HMC Physics Colloquium
Tuesdays at 16:30 in Shanahan Center for Teaching and Learning, Room B460
Cal Poly Pomona
April 14, 2015
Quantum computers have the potential to perform certain tasks much faster than even the most powerful supercomputers through the use of superposition and entanglement, two of the unusual features of quantum mechanics. Despite the fact that many different systems are being explored as candidates, no fully functioning quantum computer has been built yet. One approach is quantum computing using (neutral) atoms as quantum bits (qubits). While most of the necessary criteria for a working quantum computer have been achieved with neutral atoms, one obstacle remains: how to create a large system of atoms that can be individually addressed with laser beams to perform quantum gates on them.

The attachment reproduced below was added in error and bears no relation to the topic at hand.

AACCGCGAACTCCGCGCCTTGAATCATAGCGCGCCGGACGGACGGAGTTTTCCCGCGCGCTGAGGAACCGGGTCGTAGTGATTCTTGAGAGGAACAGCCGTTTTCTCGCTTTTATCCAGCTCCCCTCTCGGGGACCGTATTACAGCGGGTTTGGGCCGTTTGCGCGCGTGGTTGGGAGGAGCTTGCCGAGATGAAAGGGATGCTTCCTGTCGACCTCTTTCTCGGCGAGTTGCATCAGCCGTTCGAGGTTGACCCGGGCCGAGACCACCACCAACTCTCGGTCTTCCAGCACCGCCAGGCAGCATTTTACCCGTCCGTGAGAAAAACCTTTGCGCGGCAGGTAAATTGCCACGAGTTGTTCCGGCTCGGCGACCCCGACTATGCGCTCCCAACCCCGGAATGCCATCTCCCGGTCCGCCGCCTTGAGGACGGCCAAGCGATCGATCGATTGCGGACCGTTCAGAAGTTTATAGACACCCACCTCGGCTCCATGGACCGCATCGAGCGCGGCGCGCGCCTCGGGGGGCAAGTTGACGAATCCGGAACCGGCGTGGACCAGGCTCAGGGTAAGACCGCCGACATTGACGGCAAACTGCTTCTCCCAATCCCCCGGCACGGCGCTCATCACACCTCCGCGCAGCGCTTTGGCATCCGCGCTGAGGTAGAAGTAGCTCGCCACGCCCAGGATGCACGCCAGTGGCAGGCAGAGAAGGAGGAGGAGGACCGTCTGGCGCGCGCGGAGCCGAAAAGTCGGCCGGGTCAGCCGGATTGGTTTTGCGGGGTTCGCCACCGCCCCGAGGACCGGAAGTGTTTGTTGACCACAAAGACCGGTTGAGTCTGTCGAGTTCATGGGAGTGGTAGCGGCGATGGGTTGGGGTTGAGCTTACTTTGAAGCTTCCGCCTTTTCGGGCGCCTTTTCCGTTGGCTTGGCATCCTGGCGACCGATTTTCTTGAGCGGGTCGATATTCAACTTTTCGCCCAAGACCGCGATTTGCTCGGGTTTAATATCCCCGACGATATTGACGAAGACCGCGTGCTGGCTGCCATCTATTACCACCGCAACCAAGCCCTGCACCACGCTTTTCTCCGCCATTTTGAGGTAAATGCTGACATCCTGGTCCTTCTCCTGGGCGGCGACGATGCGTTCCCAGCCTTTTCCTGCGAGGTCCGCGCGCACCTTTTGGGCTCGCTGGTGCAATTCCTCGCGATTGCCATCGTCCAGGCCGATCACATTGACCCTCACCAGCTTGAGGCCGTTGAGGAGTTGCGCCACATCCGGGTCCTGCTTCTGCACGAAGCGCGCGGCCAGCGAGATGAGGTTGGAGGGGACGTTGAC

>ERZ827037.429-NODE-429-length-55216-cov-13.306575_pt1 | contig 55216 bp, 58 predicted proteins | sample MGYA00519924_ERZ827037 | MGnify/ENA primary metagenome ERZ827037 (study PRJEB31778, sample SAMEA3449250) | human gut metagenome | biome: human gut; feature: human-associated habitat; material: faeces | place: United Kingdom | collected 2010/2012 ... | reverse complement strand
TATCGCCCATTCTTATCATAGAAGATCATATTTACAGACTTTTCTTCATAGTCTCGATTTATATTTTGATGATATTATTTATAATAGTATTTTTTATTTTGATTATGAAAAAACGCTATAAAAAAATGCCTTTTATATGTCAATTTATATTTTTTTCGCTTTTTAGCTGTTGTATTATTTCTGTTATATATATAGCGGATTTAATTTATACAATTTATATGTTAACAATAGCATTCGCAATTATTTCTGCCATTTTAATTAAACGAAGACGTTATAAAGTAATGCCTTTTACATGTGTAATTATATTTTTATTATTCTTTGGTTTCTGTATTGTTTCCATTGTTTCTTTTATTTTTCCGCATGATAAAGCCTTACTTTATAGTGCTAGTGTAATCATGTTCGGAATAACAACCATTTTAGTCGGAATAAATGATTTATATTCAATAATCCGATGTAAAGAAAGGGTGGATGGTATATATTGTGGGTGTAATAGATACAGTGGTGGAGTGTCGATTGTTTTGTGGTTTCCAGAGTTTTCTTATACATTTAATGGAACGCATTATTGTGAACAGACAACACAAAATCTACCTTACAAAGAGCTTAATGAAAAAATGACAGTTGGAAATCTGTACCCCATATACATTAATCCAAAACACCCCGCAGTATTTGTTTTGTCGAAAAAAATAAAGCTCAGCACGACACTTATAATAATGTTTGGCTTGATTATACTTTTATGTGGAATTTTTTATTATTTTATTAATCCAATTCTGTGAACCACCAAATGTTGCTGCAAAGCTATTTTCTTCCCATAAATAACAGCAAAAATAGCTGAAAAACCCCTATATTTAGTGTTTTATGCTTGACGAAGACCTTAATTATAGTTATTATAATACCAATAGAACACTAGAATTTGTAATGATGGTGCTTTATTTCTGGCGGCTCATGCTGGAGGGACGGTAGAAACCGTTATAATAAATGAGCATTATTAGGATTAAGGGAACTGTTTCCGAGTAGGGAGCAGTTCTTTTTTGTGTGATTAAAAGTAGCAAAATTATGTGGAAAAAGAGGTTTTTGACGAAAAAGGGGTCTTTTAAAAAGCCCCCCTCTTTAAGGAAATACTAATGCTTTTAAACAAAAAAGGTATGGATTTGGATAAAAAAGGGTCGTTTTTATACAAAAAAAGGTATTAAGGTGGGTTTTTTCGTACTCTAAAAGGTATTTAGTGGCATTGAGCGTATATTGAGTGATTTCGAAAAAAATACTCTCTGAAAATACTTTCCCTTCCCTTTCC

In this talk, I will summarize the current state of the art of neutral atom quantum computing and discuss a possible solution to the scalability and addressability problem. We have shown computationally that atoms can be trapped in the bright or dark spots of the diffraction pattern immediately behind a pinhole. These traps can be moved by tilting the laser beam incident on the pinhole. By exploiting the light polarization dependence of these traps, two atoms can be brought together and apart to facilitate two qubit gates. Scaling up to a large two-dimensional array of pinholes will then allow arranging atomic qubits in a large, addressable array for quantum computing. We will present our computational results and our experimental progress towards realizing this system in our research lab.